The RF Engineer

James L Bradley July - 2007 One scenario that I often encounter in the world of wireless is our propensity to lay everything at the feet of the software, and in a great majority of the cases we have shifted away from the basics of RF design and planning. RF retains a similar attitude as to a small child, ‘you never know where it is going and in what shape or form it will be when it arrives’. Some of the basic theory hangs around in small corners of the engineering lab, supported by the people who climb the hills, drive through the cities looking for dead-spots and assembling data, and then composing a presentation to the management who only understand that they have just spent millions on a software package that will not only solve all the mysteries of communication, but on why the climate is changing. While the tried and true RF Engineer’s stand there with mouths agape listening to the tirade bouncing off their ears, in most cases not getting a word in edgeways, from management on why their multimillion dollar system won’t work, albeit a solution is usually found. It is a typical scenario, not in all cases – but consider this, where in this age of mass communications, with imported video from around the world, fiber laid so thick across the globe that a meteor strike would barely shake a light-bulb hanging on a bare wire from the ceiling, the management only knows someone is telling them it won’t work. Millions of bytes per sec fly around the world containing information that defies the imagination, now you stand there as an RF Engineer telling the board of directors that their buddies driving around in their $450,000 Bentley’s will not be able to communicate in all parts of his fine city – not well received. The RF Engineer today faces more than just the physics of radio wave propagation, where they bang their heads against the wall in fighting the RF environmentalists who state with unequivocal certainty that RF is raising the incidence of asthma, autistic children and in some cases increasing mad cow disease – in addition, you can’t put that antenna in their backyard. attempting to walk on water. Getting a permit today, in areas where most of the traffic will be generated is not unlike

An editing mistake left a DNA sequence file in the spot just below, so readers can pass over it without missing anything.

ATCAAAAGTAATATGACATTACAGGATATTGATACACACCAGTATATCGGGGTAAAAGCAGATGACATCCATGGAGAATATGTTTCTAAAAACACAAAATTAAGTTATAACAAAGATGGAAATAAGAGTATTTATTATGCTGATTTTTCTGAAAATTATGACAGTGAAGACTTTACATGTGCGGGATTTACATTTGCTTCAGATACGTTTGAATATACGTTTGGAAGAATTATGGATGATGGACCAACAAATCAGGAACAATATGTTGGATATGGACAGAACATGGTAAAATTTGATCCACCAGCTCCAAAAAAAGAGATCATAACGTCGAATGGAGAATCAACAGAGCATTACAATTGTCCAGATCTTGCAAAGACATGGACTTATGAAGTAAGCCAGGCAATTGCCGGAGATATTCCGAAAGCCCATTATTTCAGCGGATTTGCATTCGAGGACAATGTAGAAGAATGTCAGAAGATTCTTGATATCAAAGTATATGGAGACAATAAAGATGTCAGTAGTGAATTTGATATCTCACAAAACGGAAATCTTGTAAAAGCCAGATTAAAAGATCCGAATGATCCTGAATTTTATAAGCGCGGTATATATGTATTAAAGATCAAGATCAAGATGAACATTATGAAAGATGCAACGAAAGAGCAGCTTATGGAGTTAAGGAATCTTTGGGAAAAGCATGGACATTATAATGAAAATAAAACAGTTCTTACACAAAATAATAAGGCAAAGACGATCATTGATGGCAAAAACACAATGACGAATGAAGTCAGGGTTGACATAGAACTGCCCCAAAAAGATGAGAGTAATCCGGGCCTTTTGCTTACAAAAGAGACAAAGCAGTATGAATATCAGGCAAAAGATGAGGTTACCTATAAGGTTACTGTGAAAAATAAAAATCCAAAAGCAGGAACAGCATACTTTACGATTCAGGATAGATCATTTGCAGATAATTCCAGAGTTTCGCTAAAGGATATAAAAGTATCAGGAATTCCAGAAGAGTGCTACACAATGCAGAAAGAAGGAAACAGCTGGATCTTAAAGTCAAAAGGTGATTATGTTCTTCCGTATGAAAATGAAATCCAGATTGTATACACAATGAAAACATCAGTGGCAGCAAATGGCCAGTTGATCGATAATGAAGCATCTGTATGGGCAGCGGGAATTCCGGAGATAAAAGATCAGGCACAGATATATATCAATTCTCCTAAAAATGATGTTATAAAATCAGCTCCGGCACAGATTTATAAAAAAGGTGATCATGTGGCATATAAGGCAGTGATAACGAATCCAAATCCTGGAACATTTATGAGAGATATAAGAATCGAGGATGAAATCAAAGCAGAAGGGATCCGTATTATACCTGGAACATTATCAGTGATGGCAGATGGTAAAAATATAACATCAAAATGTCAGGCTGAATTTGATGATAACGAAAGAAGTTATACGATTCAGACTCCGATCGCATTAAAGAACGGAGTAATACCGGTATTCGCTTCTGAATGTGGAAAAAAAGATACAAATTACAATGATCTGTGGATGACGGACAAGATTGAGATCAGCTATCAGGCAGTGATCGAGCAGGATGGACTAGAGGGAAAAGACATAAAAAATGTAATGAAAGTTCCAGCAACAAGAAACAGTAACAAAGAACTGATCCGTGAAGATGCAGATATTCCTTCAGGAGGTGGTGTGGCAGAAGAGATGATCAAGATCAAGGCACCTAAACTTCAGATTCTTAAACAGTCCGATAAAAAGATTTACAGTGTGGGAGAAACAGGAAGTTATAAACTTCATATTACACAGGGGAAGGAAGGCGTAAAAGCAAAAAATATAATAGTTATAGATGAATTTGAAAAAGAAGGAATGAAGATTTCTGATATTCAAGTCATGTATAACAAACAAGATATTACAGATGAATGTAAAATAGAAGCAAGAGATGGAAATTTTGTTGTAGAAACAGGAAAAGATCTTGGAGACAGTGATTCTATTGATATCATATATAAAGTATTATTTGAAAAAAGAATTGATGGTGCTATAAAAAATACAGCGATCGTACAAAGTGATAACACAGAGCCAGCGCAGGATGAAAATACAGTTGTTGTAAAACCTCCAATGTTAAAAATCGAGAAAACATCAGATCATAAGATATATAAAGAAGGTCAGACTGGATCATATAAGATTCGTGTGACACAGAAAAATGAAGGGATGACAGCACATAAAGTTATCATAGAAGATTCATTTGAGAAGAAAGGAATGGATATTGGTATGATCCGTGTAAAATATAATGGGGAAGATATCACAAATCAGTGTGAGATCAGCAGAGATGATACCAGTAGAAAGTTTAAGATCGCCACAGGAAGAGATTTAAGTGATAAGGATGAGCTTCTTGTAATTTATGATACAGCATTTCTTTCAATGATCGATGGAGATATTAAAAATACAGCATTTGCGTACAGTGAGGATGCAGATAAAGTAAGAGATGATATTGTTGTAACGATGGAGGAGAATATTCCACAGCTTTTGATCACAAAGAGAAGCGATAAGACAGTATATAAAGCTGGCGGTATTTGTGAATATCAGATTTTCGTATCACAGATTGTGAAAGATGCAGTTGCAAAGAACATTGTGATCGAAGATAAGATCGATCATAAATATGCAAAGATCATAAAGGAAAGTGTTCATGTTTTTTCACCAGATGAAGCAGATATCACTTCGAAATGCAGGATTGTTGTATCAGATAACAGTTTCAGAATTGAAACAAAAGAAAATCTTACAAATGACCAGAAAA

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And these actions take place after the engineer(s) have completed months and months of survey’s and spent countless dollars in their search, that includes off the air signal analysis, along with burning the midnight oil writing countless reports on why or why not a certain location will or will not serve the goal. As a breed they all are jealous in their demand for height, more height and extreme height – hoping to achieve multiple line-of-sight paths, some mistake this as a goal in making their task an easy one – no, it is just a basic premise in highfrequency design. After the AM band, the RF Engineer climbs onto the “height is good” bandwagon, until he runs smack into the FCC and their frequency allocations, new and grandfathered, and he has to sit back and reassess his design or incorporate changes he guards with a passion. They lay the topo’s end –to- end across the engineering lab, spend hours looking at lines on these maps, spilling countless cups of coffee on them, smile when they find a couple of hills that will enhance their plan. They sleep, eat and walk the RF world – dreaming of their signal entering and visiting every place on the earth and beyond. They talk mostly in a language that even seasoned software developers do not understand, as some RF old timers have a difficult time comprehending code other than the one Sam and Alfred developed in the 1830s. Why not? They’re RF Engineers. Over the years, they, more than most, understand that radio systems demand tradeoffs or compromises, where coverage, quality and capacity must be balanced in achieving their desired level of performance. Wider coverage, normally a good thing, means using higher-powered mobiles which results in more interference, a loss of quality. Increased capacity demands more calls in the same amount of spectrum, which results in dropped or blocked calls in the same spectrum and again a loss of quality. Although dated, the saying, radio system are not sold, but engineered, is never truer than in today’s environment of increased demand and limited access.

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